Wednesday, 1 February 2017
Health (Miscellaneous Provisions) Bill 2016: Second Stage
Cuirim fáilte roimh an Aire Stáit. Ós rud é nach dóigh liom go bhfaca mé í ón uair gur ceapadh í mar Aire Stáit, ba mhaith liom comhghairdeas a ghabháil léi. Cuireann mé féin agus Sinn Féin fáilte roimh an mBille seo, go háirithe na forálacha a bhaineann le pacáistiú tobac. Cé go bhfuil an reachtaíocht seo le moladh as an méid a bhfuil ann, léiríonn sí an méid atá fós le déanamh sa chóras sláinte. While this is welcome legislation, it is clear more legislation is required to tackle the worst of our health problems. I note there are six distinct parts of this Bill, many of which are designed to close off loopholes or remedy anomalies in the system at present. Unfortunately, there are many other anomalies in the working out of health services, which need to be addressed. Perhaps it is something that will be taken on board through the next Stages of the Bill.
One such anomaly is the issue in the west where people presenting with acute alcoholism are not entitled to care based on that alone. GPs are no longer able to refer patients with an alcohol addiction to the HSE services unless they have been diagnosed with a co-morbid mental health illness. This meant that over Christmas, people were being turned away from the present services, which is a totally unsatisfactory situation. This was communicated before Christmas in a HSE west e-mail to the service providers. Galway has a population of 75,000 people but only one full-time and one part-time counsellor for adult problem drinkers. Waterford, in comparison, has a population of 47,000 but five counsellors for drinkers, as well as one outreach worker and a number of other personnel.
Turning to the hospital situation, a sick relative of Sinn Féin Councillor Gabriel Cronnelly was admitted to University Hospital Galway, UHG, over the weekend. He was admitted on Friday evening with an illness and was not placed in a bed until 9.30 p.m. on Saturday evening. At the same time, there were 43 people on trolleys in the same hospital. I take on board what has been said about health awareness and making people aware of the situation but the fact of the matter is the primary health care services are in dire need of more resources in areas like Connemara. Those primary health care centres need to be fully staffed and rolled out properly. Cuts are being experienced to basic services such as that of the physiotherapist in Connemara, who has not been replaced. People are being brought into the acute system because of issues in the primary care system.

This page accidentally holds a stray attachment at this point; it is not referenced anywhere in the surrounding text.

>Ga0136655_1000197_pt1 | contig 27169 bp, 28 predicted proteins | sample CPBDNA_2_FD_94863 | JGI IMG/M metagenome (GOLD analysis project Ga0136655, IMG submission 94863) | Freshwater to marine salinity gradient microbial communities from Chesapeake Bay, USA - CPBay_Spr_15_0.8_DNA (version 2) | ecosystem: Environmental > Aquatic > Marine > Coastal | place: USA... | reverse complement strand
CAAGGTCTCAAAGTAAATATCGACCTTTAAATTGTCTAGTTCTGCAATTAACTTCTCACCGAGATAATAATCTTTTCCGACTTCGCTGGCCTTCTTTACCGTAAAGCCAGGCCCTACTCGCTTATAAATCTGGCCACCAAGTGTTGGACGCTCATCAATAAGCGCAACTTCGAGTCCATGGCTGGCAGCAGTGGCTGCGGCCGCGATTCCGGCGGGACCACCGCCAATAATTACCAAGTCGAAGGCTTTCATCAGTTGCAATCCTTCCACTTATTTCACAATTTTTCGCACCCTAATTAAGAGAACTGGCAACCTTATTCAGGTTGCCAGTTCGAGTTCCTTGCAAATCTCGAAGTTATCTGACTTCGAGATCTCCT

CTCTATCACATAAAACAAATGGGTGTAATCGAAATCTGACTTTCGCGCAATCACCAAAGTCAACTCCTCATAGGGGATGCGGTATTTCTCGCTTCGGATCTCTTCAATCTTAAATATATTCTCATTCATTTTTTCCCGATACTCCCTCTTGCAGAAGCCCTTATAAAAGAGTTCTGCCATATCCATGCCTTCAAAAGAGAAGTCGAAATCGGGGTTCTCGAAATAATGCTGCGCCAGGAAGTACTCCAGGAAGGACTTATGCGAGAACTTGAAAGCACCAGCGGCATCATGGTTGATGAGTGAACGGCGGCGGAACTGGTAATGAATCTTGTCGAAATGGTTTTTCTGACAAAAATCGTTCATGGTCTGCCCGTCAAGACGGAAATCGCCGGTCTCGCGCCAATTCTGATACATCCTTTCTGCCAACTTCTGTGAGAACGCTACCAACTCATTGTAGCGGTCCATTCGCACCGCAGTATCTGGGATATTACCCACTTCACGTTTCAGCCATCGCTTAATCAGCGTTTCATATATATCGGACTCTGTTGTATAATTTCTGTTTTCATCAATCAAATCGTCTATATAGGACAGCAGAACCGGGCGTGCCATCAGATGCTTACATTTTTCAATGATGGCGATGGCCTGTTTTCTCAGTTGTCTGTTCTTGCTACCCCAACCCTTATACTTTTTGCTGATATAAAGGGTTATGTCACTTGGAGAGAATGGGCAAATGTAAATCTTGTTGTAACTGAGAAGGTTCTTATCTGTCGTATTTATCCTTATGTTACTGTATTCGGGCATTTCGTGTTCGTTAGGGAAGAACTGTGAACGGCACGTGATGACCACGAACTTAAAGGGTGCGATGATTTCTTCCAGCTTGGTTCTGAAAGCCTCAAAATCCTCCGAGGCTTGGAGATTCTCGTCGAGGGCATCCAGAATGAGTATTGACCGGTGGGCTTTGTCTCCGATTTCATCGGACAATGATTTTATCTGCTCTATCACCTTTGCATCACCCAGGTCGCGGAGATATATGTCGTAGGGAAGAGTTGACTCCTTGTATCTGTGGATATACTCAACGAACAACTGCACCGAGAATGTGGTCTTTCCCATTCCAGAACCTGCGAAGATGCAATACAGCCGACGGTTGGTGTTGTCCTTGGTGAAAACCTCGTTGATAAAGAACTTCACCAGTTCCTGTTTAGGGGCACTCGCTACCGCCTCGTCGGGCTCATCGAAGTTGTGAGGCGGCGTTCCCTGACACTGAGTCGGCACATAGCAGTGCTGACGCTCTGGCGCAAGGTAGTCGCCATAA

I attended the hospital in Galway recently for a minor situation and the staff there were absolutely brilliant. Without the professionalism and compassion of the hospital staff who do their utmost to put patients on trolleys at ease as best they can, there would be a revolution. As of this morning, there are 35 people on trolleys in the same hospital. Doctors and nurses are not only holding the health service together, they are effectively ameliorating the worst effects of Government neglect through their care. This is something we need to come back to. I call on the Minister of State to implore the senior Minister to have a look at the hospital situation in Galway. I have stated a feasibility study is needed into the need for a new hospital-----